inter – subordinate hostility and to develop a focus toward the parts rather than the whole. The employee adaptive behaviour maintains self – integration and impedes integration with the formal organization. The adaptive behaviour of the employees has a cumulative effect, feedback into the organization and reinforces itself. Certain management reactions tend to increase the antagonisms underlying the adaptive behaviour. Other management actions can decrease the degree of incongruence between the individual and formal organization. Job or role enlargement and employee – centred leadership will not tend to work to the extent that the adaptive behaviour (propositions III, IV, V and VI) has embedded in organisational culture and the self – concept of the individual. The difficulties involved in proposition IX may be minimized by the use of reality oriented leadership.

Personality Theories
There are several theories but the more prominent among them are: (i) type, (ii) trait, (iii) psychoanalytic, (iv) social learning and (v) humanistic. Type Theories Type theories place personalities into clearly identifiable categories. Kretschmer and Sheldon are credited with this classification. In type theories relationship was sought to be established between features of face or body and personality. Thus, a short, plumb person (endomorph) was said to be sociable, relaxed, and even tempered; a tall, thin person (ectomorph) was characterized as restrained, self conscious, and fond of solitude; a heavy set muscular individual (mesomorph) was described as noisy, callous, and found of physical activity. Although a person’s physique may have some influence on personality, the relationship is much more subtle than this sort of classification implies. Thus classification of personalities on body basis is subjective. The second basis to type personalities is psychological factors. Carl Jung, divided all personalities into introverts and extroverts. These terms are normally associated with an individual’s sociability and interpersonal orientation. Extroverts are gregarious, sociable individuals, while introverts are shy, quiet and retiring. Trait Theories Trait theorists assume that a personality can be described by its position on a number of continuous dimensions or scales, each of which represents a trait. Thus, we could rate an individual on a scale of intelligence, emotional stability, aggressiveness, creativeness, or any of a number of other dimensions. Psychologists working in a area of trait theory are concerned with (a) determining the basic traits that provide a meaningful description of personality, and (b) finding some way to measure them. Psychoanalytic theory is based on the in-depth study of individual personalities. Social Learning Theory There are two ways of learning : Learning through reinforcement – direct experience and learning by observing others, also called vicarious learning.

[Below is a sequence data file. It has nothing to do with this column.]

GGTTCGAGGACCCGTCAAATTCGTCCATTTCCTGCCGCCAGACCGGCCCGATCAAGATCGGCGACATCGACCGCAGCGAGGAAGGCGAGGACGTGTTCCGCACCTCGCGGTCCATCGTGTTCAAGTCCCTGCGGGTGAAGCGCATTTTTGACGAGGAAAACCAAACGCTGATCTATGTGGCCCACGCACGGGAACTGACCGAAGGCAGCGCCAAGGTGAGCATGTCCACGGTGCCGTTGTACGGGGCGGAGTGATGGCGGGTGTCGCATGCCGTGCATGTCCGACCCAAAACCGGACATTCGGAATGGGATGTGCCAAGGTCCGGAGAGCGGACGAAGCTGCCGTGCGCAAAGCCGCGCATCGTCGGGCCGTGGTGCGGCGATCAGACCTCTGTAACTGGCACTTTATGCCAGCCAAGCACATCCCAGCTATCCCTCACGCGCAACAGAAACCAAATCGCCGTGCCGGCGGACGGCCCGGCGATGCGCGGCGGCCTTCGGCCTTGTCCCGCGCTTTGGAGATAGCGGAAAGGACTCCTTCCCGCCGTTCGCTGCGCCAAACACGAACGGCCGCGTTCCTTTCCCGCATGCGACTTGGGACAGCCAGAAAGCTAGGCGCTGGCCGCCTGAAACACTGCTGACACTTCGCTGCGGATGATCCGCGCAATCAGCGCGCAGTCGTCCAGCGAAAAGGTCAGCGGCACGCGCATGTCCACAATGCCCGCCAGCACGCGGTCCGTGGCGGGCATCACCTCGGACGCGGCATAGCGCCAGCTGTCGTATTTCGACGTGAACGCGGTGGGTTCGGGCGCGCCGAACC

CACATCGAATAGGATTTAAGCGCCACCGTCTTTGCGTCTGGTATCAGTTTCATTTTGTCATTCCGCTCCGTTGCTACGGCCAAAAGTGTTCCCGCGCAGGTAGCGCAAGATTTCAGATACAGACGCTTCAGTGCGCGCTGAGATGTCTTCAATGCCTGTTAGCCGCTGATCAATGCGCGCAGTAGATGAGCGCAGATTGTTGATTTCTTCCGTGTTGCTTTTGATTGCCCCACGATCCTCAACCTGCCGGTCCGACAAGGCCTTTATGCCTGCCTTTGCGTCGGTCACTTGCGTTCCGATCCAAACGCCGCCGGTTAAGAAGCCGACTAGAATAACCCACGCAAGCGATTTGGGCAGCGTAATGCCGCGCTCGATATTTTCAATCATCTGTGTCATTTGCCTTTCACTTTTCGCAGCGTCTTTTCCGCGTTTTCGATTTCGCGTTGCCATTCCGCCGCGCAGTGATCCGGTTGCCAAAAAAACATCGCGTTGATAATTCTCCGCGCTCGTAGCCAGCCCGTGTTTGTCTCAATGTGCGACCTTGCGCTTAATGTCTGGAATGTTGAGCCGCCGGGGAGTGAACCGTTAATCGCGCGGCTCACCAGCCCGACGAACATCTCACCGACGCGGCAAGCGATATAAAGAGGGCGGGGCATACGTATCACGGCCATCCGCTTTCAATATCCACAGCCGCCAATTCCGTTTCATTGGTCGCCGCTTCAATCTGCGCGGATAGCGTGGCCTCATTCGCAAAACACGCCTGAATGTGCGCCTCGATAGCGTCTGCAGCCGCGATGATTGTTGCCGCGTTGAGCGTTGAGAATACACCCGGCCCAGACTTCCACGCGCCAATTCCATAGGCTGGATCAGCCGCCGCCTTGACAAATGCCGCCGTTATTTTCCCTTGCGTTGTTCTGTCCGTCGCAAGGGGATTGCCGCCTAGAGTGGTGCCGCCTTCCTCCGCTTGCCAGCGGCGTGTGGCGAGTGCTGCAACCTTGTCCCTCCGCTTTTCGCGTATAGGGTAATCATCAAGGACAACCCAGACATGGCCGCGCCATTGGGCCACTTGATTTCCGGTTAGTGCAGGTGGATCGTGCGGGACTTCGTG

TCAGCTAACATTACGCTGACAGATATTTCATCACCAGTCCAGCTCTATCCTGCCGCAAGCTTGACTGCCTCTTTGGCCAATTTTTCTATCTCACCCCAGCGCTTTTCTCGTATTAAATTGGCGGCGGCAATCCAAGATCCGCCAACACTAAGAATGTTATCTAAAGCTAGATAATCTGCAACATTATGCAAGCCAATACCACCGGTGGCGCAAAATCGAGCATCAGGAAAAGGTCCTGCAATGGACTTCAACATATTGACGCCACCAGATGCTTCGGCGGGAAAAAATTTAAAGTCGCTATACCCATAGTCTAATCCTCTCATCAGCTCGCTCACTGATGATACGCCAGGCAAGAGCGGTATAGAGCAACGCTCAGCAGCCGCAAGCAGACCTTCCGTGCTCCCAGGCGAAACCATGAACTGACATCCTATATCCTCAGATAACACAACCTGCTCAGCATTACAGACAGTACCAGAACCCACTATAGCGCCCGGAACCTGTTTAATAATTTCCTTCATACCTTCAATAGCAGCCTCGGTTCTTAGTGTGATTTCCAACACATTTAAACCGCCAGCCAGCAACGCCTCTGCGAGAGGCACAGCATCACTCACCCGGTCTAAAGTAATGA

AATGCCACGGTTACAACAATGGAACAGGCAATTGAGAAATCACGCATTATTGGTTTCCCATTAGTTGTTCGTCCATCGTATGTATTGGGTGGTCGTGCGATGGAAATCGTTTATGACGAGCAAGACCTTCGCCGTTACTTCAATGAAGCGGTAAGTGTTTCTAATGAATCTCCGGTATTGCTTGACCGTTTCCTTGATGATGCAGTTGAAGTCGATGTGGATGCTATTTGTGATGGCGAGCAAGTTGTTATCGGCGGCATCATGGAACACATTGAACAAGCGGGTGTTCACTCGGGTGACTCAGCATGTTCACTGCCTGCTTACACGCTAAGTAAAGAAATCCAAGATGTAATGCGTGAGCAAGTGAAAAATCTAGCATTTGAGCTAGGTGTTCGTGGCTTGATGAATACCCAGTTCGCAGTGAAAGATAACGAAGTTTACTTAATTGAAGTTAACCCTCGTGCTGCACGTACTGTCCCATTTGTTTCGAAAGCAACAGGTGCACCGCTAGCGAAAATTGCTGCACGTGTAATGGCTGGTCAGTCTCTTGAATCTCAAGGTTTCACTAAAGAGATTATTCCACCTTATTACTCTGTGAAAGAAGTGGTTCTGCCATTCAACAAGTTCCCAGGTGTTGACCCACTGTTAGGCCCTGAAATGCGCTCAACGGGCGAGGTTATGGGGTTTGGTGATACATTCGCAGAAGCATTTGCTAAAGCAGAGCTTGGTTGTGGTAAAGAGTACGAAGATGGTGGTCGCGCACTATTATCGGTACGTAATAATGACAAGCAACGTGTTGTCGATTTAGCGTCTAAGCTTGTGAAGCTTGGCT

behaviour is utterly dependent upon how one perceives the world – that is. It is the extent of forcefulness a person (or leader) uses with a view to express himself. Rogers’ Self Theory Roger’s approach to personality is described as phenomenological. this theory is often. with all parts of the personality in harmony. share a common emphasis on man’s potential for self direction and freedom of choice. They believe that since an individual can make use of complex symbolic processes to code and store his observations in memory. Existential philosophy is concerned with man as an individual and each person alone is responsible for his own existence. Indeed. Maslow’s Self-Actualisation Theory Abraham Maslow is regarded as the spiritual father of humanism in American psychology. referred to as self theory of personality because the best vantage point for understanding behaviour is from the internal frame of reference of the individual himself. is called self-actualisation. although different in some respects. on the other hand. behaviour is the result of immediate events as they are actually perceived and interpreted by the individual. the . Assertiveness is a term meant to describe the extent of control. * Also refer to “Personality Theories – Ziegler” for Freud’s Personality theory Assertiveness Meaning of Assertiveness Webster defines “assert” as “to state positively with great confidence”. Humanistic psychology of Maslow. Carl Rogers and Abraham Maslow are credited with the humanistic theory of personality.For social learning theorists reinforcement is not always necessary for learning. Humanistic psychology of Maslow radically differs from psychoanalytic and learning or behaviouristic theories. This drive of man which is inherent in him. Such an approach to personality emphasizes the self and its characteristics. For Rogers. he can learn by observing the actions of others and by noting the consequences of those actions. By self-actualisation Maslow meant the development of full individually. Some of the person variables that determine what an individual will do in a particular situation include the following : • Competencies • Cognitive strategies • Outcome expectations • Subjective value outcome • Self regulatory systems and plans The Humanistic Approach The humanistic approach to the study of personality includes number of theories. postulates man as self actualiser.